100 interesting facts you most probably didn’t know about Morocco
Are you intrigued by North Africa, a destination with desert, mountains, and other natural landscapes? Want to visit a country located in Africa but with Middle Eastern, African, and European influences? Interested in visiting a country with a high-quality literary pedigree and extensive filmography boasting many of Hollywood’s best movies shot on site here, like Casablanca, Gladiator, and The Bourne Ultimatum?
Then, allow me to introduce you to Morocco. It is a fascinating country with a lot of history, and there are many things you can learn about this nation that is the size of California. I will share 100 facts that you probably didn’t know about Morocco.
You won’t find these facts in Fodor’s guidebook or on the Lonely Planet blog. They won’t be on TV or even things you have heard about the country from the grapevine. They are interesting things that you will only learn by visiting the country in person. You will get an insider’s look at some of the country’s most vital facts and also social norms.
1. The weather in Morocco can be very different from one region to the other. This is because of the diversity of the landscape, which ranges from plains near the coastline to mountains and a desert
2. Because it is predominantly an Islamic country, beautiful calls for prayer can be heard 5 times in one day wherever you are.
3. The Hammam is the name for the traditional public bath.
4. There are two official languages spoken: Arabic and Amazigh. Most people in Morocco are at least bilingual; they speak Modern Standard Arabic and usually either one of the three Amazigh varieties and/or a Moroccan dialect. Today, French is still used for many official and government purposes.
5. Donkeys and horses can be frequently seen in the streets.
6. At the souk, the traditional Moroccan markets, you can purchase pretty much anything.
7. Every city in Morocco has its own color: Chefchaouen - blue, Rabat – white, and Marrakech – red.
8. Prices for cooking oil, wheat, and other essential items like cooking gas are sponsored by the Government.
9. Because of the temperate climate, central heating doesn’t exist.
10. Most of the holidays are religiously centered. The most important ones are Eid Al Fitr, Eid Al Adha and Eid Al Mawlid.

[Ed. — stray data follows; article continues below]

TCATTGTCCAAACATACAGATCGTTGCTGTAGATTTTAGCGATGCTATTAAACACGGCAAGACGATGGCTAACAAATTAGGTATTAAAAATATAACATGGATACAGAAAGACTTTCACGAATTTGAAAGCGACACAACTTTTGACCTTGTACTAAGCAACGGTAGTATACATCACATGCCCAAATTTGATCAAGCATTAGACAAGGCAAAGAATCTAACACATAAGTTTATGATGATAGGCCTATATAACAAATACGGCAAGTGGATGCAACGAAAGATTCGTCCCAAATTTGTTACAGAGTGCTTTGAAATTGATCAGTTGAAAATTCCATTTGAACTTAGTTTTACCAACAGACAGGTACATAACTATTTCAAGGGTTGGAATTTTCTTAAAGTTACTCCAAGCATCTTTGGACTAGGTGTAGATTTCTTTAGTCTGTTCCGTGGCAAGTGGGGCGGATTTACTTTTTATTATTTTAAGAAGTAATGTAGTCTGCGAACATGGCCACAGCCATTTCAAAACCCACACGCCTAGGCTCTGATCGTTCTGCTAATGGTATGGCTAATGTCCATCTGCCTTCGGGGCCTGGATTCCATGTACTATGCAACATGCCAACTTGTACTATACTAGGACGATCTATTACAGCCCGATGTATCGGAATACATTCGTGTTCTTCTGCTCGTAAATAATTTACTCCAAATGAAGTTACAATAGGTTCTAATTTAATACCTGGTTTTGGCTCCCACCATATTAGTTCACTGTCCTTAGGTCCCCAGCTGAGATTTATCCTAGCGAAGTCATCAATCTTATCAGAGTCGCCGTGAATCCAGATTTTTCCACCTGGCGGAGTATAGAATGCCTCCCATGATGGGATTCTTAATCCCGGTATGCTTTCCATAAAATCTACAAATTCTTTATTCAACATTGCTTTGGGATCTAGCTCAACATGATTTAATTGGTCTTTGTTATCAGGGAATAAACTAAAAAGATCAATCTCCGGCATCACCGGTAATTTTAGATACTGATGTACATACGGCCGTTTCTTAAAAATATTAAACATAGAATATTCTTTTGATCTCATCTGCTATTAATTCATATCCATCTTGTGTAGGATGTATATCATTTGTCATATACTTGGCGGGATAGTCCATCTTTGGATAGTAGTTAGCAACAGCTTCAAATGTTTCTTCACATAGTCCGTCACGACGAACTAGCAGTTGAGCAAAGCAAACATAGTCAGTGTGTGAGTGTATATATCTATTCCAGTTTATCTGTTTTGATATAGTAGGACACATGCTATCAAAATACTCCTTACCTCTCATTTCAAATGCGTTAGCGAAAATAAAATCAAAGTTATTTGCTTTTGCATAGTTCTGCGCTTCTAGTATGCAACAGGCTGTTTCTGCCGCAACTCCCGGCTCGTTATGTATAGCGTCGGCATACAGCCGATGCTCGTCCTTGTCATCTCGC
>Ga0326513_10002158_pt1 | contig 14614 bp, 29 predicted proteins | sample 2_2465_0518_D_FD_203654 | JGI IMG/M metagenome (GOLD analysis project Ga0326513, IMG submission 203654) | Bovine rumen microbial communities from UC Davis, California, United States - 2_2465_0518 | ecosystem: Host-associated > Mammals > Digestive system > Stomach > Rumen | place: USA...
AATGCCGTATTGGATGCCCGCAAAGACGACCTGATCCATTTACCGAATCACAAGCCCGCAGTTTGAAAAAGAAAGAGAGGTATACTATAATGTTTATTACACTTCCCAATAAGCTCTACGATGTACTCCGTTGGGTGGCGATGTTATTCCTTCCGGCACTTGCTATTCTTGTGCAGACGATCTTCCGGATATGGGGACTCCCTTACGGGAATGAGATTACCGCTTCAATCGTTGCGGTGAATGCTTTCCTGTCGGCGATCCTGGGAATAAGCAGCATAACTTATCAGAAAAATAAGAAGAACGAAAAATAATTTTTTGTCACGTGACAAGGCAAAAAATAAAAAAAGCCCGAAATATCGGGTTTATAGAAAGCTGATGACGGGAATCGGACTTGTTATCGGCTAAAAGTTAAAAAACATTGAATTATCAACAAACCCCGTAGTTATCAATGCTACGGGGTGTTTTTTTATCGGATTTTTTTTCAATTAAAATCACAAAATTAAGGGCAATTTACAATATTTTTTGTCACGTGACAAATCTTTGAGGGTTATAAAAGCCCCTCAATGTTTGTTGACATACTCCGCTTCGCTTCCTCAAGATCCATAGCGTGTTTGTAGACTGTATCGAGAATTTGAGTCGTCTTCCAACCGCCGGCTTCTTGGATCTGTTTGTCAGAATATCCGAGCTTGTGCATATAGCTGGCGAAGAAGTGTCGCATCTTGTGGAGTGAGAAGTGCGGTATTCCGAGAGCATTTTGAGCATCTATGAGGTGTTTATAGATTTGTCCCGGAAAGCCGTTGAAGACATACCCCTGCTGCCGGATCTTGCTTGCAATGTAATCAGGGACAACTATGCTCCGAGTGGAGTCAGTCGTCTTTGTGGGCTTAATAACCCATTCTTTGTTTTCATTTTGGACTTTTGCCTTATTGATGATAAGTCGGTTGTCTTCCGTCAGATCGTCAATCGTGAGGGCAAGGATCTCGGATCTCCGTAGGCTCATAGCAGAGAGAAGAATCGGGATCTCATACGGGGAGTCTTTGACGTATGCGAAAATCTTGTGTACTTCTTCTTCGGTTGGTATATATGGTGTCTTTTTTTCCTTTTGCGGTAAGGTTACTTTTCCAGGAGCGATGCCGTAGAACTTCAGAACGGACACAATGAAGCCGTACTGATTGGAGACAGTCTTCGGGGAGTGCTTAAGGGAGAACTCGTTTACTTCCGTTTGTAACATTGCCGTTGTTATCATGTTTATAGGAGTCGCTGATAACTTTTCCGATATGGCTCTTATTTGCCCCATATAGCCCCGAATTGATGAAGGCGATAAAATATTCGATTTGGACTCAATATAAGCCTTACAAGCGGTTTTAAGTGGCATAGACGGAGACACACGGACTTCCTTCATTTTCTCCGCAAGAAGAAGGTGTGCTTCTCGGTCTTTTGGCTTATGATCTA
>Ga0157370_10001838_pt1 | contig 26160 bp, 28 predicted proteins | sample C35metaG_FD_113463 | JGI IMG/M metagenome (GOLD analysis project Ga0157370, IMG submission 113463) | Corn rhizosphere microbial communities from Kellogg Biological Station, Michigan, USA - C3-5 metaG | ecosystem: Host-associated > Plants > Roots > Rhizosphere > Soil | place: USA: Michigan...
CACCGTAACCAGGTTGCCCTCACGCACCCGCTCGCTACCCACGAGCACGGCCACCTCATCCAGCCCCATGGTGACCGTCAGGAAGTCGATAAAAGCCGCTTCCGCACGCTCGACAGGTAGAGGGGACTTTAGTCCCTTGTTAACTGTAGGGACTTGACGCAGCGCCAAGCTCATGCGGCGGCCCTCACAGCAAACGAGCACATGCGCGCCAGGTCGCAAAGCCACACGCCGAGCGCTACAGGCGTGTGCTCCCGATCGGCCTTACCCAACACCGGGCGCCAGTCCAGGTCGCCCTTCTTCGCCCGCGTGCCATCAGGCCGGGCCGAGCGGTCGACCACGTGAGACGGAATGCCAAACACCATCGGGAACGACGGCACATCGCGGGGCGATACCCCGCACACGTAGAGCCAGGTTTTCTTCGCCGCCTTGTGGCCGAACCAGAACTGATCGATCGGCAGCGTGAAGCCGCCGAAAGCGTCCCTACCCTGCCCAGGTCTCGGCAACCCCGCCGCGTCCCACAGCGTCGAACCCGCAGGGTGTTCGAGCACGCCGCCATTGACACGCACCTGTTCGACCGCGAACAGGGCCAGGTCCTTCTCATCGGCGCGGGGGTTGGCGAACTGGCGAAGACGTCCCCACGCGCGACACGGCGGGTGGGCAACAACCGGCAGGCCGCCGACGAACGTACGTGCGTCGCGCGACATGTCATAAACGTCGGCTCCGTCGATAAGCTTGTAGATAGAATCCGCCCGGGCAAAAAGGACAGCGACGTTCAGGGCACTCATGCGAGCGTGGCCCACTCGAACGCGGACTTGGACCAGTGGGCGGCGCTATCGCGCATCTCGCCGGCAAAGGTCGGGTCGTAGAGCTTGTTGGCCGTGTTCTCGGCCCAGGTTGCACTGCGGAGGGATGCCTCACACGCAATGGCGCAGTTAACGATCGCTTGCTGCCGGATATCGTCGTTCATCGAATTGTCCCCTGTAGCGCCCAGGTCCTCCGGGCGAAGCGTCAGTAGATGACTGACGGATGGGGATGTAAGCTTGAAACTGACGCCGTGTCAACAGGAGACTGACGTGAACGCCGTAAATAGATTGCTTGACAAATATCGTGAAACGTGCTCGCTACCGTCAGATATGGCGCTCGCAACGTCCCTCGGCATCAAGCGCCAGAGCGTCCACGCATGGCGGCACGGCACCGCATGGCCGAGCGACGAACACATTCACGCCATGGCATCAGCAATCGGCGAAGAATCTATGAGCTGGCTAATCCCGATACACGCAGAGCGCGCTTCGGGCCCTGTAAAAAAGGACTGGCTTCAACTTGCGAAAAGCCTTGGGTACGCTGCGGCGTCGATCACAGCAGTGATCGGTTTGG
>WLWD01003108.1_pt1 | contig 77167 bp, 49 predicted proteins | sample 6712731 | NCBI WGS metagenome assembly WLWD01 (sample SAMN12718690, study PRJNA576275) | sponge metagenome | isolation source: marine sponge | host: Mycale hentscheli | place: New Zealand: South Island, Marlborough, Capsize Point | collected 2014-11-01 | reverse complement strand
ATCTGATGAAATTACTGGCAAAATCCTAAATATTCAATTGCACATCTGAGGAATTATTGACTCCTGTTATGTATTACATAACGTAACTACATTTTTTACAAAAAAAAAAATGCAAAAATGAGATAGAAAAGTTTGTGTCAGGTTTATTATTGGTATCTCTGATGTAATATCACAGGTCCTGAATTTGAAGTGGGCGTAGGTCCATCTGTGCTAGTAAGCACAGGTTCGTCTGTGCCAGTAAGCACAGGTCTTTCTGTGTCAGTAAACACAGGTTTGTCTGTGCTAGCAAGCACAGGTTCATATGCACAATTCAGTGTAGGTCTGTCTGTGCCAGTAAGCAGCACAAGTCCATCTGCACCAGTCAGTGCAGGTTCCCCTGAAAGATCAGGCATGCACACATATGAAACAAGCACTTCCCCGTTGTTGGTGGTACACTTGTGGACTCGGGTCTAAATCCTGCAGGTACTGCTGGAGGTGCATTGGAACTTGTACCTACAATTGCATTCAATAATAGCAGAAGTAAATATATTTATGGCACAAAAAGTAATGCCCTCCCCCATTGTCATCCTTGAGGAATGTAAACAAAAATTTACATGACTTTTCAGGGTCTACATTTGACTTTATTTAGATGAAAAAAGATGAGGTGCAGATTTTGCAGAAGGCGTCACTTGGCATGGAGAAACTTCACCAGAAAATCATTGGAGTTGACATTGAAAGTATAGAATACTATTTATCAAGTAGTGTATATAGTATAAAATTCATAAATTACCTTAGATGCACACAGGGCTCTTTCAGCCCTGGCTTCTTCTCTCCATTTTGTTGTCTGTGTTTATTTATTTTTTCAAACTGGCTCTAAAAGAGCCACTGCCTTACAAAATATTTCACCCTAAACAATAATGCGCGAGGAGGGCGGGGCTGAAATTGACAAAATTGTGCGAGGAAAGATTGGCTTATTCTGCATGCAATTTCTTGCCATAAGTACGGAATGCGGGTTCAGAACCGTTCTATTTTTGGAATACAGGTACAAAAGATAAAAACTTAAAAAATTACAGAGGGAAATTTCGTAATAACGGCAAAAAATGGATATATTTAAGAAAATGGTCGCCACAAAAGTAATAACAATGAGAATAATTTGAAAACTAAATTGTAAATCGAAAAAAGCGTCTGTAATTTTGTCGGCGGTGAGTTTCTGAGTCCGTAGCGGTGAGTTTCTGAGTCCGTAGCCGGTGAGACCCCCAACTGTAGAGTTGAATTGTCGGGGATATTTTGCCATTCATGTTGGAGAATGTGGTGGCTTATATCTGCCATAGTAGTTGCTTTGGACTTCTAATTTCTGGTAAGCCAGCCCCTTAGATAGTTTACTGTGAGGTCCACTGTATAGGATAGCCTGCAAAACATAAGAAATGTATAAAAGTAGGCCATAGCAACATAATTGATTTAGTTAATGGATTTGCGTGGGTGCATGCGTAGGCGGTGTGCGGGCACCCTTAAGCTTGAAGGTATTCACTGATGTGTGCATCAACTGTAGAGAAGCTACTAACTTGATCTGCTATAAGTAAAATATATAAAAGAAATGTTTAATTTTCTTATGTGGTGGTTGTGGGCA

11. The price is never set. Bargaining and negotiating are accepted practices at local markets.
12. Beggars on the streets are very common.
13. Many people think Casablanca is the capital of Morocco as it is the most famous and largest city in the country. In fact, the capital of Morocco is Rabat. (kind of like most people believe Sydney is the capital of Australia because of its fame, but it is Canberra).
14. There is not a metro system to be found anywhere.
15. Smoking is not prohibited in public areas.
16. Argan trees, grown only in Morocco, are famous for the oil used in the food and cosmetics industries.
17. Morocco produces some of the best olive oil in the world. However, it is rarely exported. When visiting Morocco, it is recommended you try it.
18. Elderly people mostly live with their family and don’t reside in retirement home.
19. Despite being taboo in Islam, there are stores that sell alcohol in Morocco.
20. Islam plays a major role in Morocco’s political, social, and spiritual life. Muslims make up almost 99% of Morocco’s population.
21. The Moroccan King is the only monarch in a Muslim country who is also the national religious leader.
22. The flag of Morocco is patterned in a solid red background with a five-pointed star named the Seal of Sulayman.
23. Though Spanish and French civil laws are in place, the legal system in Morocco is primarily based on Islamic law.
24. Noor 1 is the largest concentrated solar power plant in the world. Located near Ouarzazate, the project began in 2015. The complex comprises four mega solar panel plants linked together and generates 580 megawatts of electricity. It spans the same area as the whole city of Rabat. One of its unique abilities is that it can track the sun during the day as it moves.
25. The Atlas Mountains, one of Morocco’s most breathtaking landscapes, also collects and stores rainwater and snowmelt, giving sustenance to the valleys beneath them.
26. When a natural feature is declared sustainable and eco-friendly, it is appropriated a “Blue Flag” rating. By 2015, twenty-three beaches in Morocco had been given this award for their wastewater management, water quality, and environmental education.
27. Like many growing developing countries, Morocco has switched from a predominantly rural to a majority urban society. As of now, 58 percent of the population of Morocco live in cities and towns
28. There are three separate New Year celebrations that Moroccans have the opportunity to participate in. January first per the Gregorian calendar; Yennayer, the Amazigh New Year; or Fatih Muharram, the Islamic New Year.
29. Morocco’s capital is Rabat and is one of the most populated cities in the country with approximately 1.7 million people.
30. Spain sits to the north of Morocco across the Straits of Gibraltar. However, two Spanish territories are situated on the northern coast of Morocco: Ceuta and Melilla.
31. To fight the expansion of the Sahara Desert, the Moroccan government plants thousands of acres of trees, like the Argan tree, to keep the fertile topsoil in place.
32. Sadly, illiteracy is common in Morocco as only 50% of the population can read and write.
33. The Tarfaya Wind Farm, the largest wind power plant in Africa, was created due to growing awareness that hydroelectric generators and nuclear plants are not effective or eco-friendly enough.